The 2022 MAPS (Monitoring Avian Survivorship and Productivity) banding season was the 6th season for the Francis Beidler Forest MAPS station. In that time, 256 Birds from 27 species have been banded. All of those birds call Beidler Forest home for at least a portion of their annual cycle. The purpose of this project is to keep a finger on the pulse of the breeding bird population at Beidler Forest. There are MAPS stations across the entire continent of North America, making a vast network of scientific collaboration. From this network we can monitor the population health, ranges, and productivity of bird species, many of which are in decline. Numerous studies have been published using the MAPS data produced by this strategic protocol and all of its participants across different organizations and institutions. To read more about this ambitious and extensive program, check out the Institute for Birds Populations who facilitates this work.
Over time the number of newly banded birds declines, and there are a few reasons for this. One, as habitat ages through the natural course of succession, bird presence can decline and shift. Our habitat hasn’t changed too much over that time, so that is not likely a major factor in the number of newly banded birds decreasing. Over time some of the resident breeding birds may become wise to the presence of the nets and learn to avoid them since they are static. Another reason could be that we have banded many of the birds in the area already, and we recapture more individuals. There are many other reasons for bird decline that could include climate change and many other human driven threats, but those factors are not measurable in the scope of this project, so one can only hypothesize if there is another reason for gradually lower numbers aside from the typical reasons explained above.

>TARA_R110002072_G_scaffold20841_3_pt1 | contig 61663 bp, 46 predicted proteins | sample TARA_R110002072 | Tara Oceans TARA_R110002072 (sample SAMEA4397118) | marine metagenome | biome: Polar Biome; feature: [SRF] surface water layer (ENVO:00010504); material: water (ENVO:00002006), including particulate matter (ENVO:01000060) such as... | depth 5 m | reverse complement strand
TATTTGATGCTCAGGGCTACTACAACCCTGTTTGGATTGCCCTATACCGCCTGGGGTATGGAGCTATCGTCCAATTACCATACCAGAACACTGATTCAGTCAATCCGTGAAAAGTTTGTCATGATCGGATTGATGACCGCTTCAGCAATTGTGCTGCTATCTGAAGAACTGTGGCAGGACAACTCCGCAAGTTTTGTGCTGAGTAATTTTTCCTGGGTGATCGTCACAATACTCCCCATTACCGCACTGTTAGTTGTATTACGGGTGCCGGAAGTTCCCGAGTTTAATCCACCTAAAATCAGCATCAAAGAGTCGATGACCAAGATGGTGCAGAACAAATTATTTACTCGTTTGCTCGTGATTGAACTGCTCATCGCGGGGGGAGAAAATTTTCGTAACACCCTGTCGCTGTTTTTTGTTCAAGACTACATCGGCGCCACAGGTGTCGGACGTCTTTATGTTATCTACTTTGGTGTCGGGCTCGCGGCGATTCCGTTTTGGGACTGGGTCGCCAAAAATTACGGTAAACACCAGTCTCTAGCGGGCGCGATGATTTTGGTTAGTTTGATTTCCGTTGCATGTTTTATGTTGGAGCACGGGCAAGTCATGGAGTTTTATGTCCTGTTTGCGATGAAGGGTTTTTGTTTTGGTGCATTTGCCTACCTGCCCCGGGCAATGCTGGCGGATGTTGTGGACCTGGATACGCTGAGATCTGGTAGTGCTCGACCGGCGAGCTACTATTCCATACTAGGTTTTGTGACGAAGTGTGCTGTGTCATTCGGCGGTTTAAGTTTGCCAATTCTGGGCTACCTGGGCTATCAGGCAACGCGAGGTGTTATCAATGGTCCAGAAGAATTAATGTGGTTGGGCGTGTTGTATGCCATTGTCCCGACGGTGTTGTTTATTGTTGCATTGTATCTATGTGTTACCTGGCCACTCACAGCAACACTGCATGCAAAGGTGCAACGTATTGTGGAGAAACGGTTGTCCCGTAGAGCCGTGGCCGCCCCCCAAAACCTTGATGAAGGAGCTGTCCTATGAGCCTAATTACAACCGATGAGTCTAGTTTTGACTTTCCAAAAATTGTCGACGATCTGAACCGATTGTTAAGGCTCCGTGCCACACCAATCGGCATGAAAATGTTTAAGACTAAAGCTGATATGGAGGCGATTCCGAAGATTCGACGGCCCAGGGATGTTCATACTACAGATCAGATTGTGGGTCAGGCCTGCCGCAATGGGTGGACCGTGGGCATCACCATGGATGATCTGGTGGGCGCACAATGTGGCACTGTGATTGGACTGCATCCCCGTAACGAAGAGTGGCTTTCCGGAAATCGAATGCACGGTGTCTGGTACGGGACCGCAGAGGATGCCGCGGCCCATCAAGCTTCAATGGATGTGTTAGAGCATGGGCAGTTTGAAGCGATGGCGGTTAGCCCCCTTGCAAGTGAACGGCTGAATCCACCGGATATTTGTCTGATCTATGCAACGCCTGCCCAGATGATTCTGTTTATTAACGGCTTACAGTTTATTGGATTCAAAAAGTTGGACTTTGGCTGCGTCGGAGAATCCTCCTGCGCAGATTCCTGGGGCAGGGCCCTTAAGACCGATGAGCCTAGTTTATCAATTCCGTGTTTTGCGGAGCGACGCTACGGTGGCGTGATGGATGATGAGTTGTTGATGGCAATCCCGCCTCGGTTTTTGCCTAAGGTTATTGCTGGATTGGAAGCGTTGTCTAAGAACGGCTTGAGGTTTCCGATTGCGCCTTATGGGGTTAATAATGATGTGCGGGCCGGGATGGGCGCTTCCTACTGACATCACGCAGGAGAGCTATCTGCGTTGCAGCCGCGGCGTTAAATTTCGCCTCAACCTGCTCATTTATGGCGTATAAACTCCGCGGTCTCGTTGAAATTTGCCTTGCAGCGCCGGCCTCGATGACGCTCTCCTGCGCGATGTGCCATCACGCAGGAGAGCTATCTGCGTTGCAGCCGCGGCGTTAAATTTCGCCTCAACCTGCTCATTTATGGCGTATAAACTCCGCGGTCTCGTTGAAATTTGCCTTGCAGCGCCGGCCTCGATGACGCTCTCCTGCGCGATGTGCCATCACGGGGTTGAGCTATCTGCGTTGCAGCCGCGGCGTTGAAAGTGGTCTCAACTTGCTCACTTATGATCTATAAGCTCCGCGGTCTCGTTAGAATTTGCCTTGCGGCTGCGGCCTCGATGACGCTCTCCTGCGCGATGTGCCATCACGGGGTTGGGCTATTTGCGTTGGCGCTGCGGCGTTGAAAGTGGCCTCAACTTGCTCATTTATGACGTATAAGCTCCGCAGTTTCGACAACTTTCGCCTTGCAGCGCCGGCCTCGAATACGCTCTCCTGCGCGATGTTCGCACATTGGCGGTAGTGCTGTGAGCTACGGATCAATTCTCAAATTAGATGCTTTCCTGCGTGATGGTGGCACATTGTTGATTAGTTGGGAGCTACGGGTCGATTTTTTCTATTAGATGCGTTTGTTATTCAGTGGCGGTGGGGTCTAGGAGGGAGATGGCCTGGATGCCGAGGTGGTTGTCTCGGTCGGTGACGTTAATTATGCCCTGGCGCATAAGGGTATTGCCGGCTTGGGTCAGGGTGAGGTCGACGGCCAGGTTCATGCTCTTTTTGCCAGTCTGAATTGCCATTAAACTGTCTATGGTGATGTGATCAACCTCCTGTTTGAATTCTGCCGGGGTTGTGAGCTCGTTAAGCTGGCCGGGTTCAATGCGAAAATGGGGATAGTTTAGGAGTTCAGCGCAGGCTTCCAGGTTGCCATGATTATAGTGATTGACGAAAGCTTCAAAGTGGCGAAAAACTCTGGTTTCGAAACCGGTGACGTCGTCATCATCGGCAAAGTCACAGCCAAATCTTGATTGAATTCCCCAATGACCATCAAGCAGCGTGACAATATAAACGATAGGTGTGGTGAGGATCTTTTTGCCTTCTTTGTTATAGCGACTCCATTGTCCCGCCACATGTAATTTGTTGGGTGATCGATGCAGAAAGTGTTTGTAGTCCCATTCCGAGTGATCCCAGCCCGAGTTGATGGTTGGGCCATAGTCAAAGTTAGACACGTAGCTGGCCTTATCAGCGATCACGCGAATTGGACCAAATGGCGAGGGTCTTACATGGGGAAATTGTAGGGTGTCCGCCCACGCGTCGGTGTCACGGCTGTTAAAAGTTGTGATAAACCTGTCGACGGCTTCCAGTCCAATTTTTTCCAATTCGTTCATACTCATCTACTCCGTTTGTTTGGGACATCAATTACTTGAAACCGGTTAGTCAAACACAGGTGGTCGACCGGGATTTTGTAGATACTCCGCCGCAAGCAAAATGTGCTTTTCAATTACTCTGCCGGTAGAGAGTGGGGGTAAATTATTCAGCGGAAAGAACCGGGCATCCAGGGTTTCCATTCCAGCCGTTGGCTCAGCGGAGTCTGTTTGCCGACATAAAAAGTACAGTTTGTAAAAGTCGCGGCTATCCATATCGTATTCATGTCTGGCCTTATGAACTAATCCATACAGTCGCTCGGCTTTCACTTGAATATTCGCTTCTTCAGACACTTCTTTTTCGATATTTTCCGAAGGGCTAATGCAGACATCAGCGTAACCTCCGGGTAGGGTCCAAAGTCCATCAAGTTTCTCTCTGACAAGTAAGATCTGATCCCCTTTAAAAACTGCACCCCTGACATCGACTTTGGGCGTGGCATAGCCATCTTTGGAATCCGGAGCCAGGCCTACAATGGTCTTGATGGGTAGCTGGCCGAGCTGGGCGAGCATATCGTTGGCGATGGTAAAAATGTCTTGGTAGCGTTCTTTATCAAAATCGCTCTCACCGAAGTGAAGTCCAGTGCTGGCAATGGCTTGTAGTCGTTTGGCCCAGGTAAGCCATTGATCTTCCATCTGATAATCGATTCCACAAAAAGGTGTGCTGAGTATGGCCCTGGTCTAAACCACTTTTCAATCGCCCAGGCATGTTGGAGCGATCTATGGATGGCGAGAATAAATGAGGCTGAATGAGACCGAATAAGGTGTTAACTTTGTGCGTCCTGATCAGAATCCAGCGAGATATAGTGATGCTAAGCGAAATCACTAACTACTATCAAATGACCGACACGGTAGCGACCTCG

How appropriate that the South Carolina based MAPS station’s most frequently caught bird is our own plucky state bird, the Carolina Wren. These ubiquitous little brown birds with the big voice, are common in our suburban areas, as well as more rural settings, like Beidler Forest. Many of the species banded at our station are typical breeding species. Some are much more numerous than their catch rates imply, like the Northern Parula. That species was heard singing almost constantly at the banding station, but Parulas often hang out in the upper canopy of the forest and don’t often visit the lower layers of the forest where the nets are. Sometimes a bird is captured that leaves researchers scratching their heads, like when a Painted Bunting was found in a net deep in the woods. They are usually an edge species, and plentiful in our restored grasslands on a different part of the property, but it was quite unexpected that one showed up where it did.
As our climate changes over time, disease becomes more common, and human populations alter the landscape, research, like the MAPS program, will be some of the first to indicate negative effects on bird populations and range shifts. Community based science, like e-bird and the Christmas Bird Count all contribute to this body of knowledge. Participation in these efforts is crucial for increasing our understanding of bird population health, and it provides data in places where the researchers are not. Everyone can make small changes in their lives to help birds, check out Cornell Lab of Ornithology’s website about the 7 things individuals can do to help birds where they live.